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War of trainers is just what Pacquiao-Bradley fight needs

Bob Arum is the man to solve this dispute, the person who can succinctly evaluate each side and determine the worth of both, who can maneuver his way through all the manure and come out with an unpolluted view.

If the Top Rank chairman wants a psychologist for a boxing trainer, he would take Teddy Atlas. If he wants a teacher, he would choose Freddie Roach.

Either way, is a promotion ever helped when some of the biggest headlines over a third installment of Manny Pacquiao engaging Timothy Bradley are made by those in the corner and not the ring?

“If (trainers) are fighting each other with words over boxing, it helps,” Arum said. “If they’re fighting over (bleep), then no, it doesn’t.”


For the past few months, it seems to have been a lot of the (bleep) stuff.

But as Saturday’s welterweight fight at the MGM Grand Garden has drawn closer, those who will shout instructions instead of throwing jabs have made things more and more about the forthcoming action, more about the fight than any real and yet at times manufactured feud between themselves.

“This should be only about the fighters,” Atlas said. “Freddie doesn’t influence my life. My children do. My family does. Friends that I choose to be around do. My fighter does. Those are my responsibilities, not Freddie.

“Shame on me if I put weight and thought or any kind of concern towards that. What kind of person would I be? There are more important people, and he shouldn’t be concerned about me, either.”

Some of it is ancient history, dating to when Roach was hired to replace Atlas as trainer to heavyweight Michael Moorer and Atlas didn’t like it, enough to break the nose of Moorer’s manager, John Davimos, and then stand across from Roach.

“I told Teddy, ‘I’m not John Davimos,’” Roach said, “and he walked away.”

Some of it is recent history. Atlas is working his second fight for Bradley, the first ending in a technical knockout of an unimpressive and notably out of shape Brandon Rios in November. During it, Atlas gave Bradley an emotional speech about being ready for fire, and that they were firemen and heat didn’t bother them, and that flames don’t intimidate them and they would extinguish them.

You can imagine the fun Roach had with that soundbite.

“I think Bradley gets along with (Atlas) and believes in him, and it seems positive,” Roach said. “I think Teddy will help him a little. I hope he makes him a more aggressive fighter. That would definitely help us. I’m not giving Teddy any credit for the Rios win. Let’s face it, Rios was fat. I could have looked good against Rios that night.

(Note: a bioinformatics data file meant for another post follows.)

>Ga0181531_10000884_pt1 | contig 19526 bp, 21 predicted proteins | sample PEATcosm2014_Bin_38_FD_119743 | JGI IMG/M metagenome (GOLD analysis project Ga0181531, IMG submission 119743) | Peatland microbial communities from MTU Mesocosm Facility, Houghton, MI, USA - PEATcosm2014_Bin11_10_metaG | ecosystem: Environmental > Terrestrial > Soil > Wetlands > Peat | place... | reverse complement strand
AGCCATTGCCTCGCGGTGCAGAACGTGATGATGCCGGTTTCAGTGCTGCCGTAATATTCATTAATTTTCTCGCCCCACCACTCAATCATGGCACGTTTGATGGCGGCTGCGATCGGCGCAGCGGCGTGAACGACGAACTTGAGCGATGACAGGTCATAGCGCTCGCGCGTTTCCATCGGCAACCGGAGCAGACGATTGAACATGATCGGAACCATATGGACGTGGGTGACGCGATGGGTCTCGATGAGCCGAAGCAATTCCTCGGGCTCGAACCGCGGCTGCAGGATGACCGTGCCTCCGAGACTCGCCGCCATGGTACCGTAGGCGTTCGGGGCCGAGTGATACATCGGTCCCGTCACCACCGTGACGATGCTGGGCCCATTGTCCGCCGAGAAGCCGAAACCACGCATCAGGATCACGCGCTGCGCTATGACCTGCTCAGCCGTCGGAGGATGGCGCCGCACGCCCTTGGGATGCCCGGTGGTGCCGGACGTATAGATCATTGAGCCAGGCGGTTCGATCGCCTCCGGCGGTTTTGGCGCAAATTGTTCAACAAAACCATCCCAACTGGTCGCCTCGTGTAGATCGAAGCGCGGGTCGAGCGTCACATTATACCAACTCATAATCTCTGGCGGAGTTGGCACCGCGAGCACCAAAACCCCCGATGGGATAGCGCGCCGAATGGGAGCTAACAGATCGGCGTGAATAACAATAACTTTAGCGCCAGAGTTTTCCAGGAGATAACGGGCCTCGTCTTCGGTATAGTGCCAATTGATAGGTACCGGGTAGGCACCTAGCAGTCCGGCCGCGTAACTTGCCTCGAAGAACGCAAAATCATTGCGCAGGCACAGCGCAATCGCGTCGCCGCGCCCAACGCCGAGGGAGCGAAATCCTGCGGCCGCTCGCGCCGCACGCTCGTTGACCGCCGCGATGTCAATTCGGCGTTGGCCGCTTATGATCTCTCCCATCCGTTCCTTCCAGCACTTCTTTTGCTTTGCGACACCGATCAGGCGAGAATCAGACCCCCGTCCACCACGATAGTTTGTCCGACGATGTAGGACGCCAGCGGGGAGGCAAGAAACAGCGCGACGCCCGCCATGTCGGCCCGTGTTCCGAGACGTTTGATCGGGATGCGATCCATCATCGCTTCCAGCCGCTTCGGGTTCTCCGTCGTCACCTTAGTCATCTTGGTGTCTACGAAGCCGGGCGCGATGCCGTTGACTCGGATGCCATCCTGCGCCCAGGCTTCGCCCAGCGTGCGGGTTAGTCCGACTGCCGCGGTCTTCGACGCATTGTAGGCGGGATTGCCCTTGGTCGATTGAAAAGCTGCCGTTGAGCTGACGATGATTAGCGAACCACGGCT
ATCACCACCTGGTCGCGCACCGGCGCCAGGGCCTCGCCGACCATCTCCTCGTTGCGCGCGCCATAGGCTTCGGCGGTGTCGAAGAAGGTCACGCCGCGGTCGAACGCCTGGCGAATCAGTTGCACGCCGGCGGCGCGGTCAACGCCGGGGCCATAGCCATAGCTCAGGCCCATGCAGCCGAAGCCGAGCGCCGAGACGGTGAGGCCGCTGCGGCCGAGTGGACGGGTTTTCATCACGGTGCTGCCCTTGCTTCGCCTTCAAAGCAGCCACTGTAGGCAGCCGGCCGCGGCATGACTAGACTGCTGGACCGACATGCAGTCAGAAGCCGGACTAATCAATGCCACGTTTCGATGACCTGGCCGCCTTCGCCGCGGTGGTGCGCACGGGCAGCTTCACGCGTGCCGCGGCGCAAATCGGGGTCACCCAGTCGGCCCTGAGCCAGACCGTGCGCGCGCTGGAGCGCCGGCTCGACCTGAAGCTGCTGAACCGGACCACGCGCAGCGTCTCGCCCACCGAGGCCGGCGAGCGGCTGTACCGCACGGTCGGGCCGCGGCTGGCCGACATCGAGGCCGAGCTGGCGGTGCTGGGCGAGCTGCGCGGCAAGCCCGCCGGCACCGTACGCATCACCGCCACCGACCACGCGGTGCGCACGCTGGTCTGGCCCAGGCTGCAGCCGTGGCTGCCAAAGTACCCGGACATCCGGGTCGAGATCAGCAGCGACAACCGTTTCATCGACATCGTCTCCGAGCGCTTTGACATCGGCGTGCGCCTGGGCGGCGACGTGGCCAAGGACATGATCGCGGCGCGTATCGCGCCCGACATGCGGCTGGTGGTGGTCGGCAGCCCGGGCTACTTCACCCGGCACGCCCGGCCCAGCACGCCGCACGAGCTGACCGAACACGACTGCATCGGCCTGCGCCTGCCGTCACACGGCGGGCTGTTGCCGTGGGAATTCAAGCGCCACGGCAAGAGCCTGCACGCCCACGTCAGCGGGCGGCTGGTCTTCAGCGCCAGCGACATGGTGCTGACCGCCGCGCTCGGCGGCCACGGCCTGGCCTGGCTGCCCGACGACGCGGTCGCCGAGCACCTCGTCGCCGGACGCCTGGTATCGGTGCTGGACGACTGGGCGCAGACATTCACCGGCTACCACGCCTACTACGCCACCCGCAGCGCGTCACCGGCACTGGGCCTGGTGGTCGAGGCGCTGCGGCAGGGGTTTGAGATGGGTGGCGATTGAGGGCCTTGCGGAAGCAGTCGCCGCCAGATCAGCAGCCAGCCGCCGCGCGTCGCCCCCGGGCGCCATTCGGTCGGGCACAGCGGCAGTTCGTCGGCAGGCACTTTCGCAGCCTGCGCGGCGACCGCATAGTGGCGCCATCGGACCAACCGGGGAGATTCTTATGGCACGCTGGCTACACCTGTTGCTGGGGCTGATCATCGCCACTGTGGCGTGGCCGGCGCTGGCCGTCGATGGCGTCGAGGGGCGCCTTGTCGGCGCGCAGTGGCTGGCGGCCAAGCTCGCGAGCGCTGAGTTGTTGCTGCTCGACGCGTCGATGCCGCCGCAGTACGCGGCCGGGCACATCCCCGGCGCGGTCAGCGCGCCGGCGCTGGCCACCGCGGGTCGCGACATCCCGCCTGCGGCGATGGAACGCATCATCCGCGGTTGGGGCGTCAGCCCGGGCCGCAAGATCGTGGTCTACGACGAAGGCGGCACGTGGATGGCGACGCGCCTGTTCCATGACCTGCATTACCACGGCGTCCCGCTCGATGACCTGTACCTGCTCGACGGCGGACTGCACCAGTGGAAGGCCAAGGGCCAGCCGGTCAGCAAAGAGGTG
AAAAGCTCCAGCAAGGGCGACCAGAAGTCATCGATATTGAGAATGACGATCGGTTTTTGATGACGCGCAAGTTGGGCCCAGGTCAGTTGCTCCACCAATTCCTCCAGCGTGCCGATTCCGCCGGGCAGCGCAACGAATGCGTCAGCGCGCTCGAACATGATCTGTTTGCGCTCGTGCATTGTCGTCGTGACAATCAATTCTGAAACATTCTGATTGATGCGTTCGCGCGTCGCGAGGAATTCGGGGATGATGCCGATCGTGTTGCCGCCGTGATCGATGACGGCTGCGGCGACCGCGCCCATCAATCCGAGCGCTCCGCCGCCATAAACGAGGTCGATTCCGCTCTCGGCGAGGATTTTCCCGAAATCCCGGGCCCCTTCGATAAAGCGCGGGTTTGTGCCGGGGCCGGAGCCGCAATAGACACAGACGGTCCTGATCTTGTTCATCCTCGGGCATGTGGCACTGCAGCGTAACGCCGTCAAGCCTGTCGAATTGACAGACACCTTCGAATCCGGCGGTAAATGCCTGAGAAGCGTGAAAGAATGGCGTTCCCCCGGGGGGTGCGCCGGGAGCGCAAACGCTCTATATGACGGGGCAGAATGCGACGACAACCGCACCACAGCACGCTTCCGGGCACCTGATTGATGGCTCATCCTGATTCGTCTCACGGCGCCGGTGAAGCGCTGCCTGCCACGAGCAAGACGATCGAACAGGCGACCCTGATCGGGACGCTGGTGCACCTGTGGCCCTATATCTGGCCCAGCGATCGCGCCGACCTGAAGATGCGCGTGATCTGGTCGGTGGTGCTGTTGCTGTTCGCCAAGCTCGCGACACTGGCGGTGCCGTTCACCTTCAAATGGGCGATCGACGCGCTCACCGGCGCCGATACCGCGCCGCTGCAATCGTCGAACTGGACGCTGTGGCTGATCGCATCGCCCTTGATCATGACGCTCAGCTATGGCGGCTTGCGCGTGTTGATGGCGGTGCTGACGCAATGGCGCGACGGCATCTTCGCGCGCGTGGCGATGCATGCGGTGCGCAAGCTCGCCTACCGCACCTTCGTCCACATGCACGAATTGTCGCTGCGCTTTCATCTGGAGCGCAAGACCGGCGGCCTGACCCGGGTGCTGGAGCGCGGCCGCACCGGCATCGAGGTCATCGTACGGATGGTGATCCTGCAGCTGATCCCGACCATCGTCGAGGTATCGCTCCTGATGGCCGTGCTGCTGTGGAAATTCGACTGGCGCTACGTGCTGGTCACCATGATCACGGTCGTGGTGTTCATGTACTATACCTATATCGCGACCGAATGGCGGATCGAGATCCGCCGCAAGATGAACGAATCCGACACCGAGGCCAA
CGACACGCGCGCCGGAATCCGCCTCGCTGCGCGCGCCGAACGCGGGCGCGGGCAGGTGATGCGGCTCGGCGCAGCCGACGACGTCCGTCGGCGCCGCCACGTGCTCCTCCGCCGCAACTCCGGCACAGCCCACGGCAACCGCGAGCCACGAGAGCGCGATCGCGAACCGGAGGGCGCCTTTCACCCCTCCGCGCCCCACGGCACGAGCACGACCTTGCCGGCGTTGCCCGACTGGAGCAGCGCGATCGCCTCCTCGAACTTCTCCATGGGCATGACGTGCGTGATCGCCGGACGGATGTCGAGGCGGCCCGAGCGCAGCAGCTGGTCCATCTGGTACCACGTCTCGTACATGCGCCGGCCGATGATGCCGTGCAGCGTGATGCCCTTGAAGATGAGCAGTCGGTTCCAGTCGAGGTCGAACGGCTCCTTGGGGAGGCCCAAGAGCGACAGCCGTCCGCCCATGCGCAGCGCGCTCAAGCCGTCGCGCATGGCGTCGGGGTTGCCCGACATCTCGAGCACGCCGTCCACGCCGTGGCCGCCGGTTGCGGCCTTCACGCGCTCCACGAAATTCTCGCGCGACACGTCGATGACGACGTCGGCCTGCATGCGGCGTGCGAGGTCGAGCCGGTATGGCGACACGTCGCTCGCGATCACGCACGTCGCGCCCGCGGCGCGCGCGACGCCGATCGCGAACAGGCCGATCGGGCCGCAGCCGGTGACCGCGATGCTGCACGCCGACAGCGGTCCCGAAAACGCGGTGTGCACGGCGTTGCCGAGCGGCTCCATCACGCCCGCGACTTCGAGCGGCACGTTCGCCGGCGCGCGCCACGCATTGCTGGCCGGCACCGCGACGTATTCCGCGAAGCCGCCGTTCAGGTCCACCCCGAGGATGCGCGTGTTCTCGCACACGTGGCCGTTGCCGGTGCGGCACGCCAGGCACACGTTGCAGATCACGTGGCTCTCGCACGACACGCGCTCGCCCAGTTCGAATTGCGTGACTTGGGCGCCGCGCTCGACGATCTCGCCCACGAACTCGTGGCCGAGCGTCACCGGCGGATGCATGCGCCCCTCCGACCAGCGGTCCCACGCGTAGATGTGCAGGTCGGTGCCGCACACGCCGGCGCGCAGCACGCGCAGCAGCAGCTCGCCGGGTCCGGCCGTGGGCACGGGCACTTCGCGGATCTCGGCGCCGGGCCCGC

“Teddy has a lot of good stories, and the fans seem to like that. Maybe it’s good for the fight and will sell some tickets, but stories won’t win it.”


The Roach-Atlas squabble certainly hasn’t hurt a promotion that unquestionably lacks the traditional buzz of anything involving Pacquiao. We’ve seen this matchup twice, and Pacquiao won both fights, despite the brain cramps of judges who foolishly awarded Bradley a split-decision victory in the first one.

It didn’t help Pacquiao’s popularity with fans (especially those who bet large amounts of money on him) when he disclosed a pre-existing shoulder injury after losing a unanimous decision to Floyd Mayweather Jr. last year, or that when he said in February his belief that those in same-sex relationships are “worse than animals.”

And you wonder why ticket sales might be lagging for Saturday.


The undercard news conference on Thursday was interesting if you like bash sessions on Donald Trump and immigration, which actually would have played better had Floyd Mayweather Sr. offered a poem on the matter. At one point, Trump Bashing moved into discussion about the Armenian genocide, and then things got really confusing.

The main event needs some of that juice, however, amazing when you consider it could be Pacquiao’s final fight, given he is 37 and has said he will focus solely on his political career in the Philippines after Saturday’s fight.


Maybe, then, it’s best we had the Roach and Atlas back and forth as a lead-up.

“I suppose talking about trainers is better than talking about 1,700 other extraneous issues, which I’m as guilty of as much as anybody,” Arum said. “If I have a fighter who is under-performing and needs someone to push him to 100 percent psychologically, I want Teddy. If I have a fighter who really needs the technical side of things, I want Freddie, who was a much better fighter than Teddy. Freddie is a better teacher, in my opinion, but Freddie is not a mind guy.

“At least with Atlas, Bradley will have a game plan this time against Manny, which he didn’t before in either fight. Whether that’s enough to defeat Pacquiao, who the (bleep) knows?”

That’s what this fight needs.

More of the (bleep) stuff.

Ed Graney can be reached at egraney@reviewjournal.com or 702-383-4618. He can be a heard on “Seat and Ed” on Fox Sports 1340 from 2 p.m. to 4 p.m. Monday through Friday. On Twitter: @edgraney

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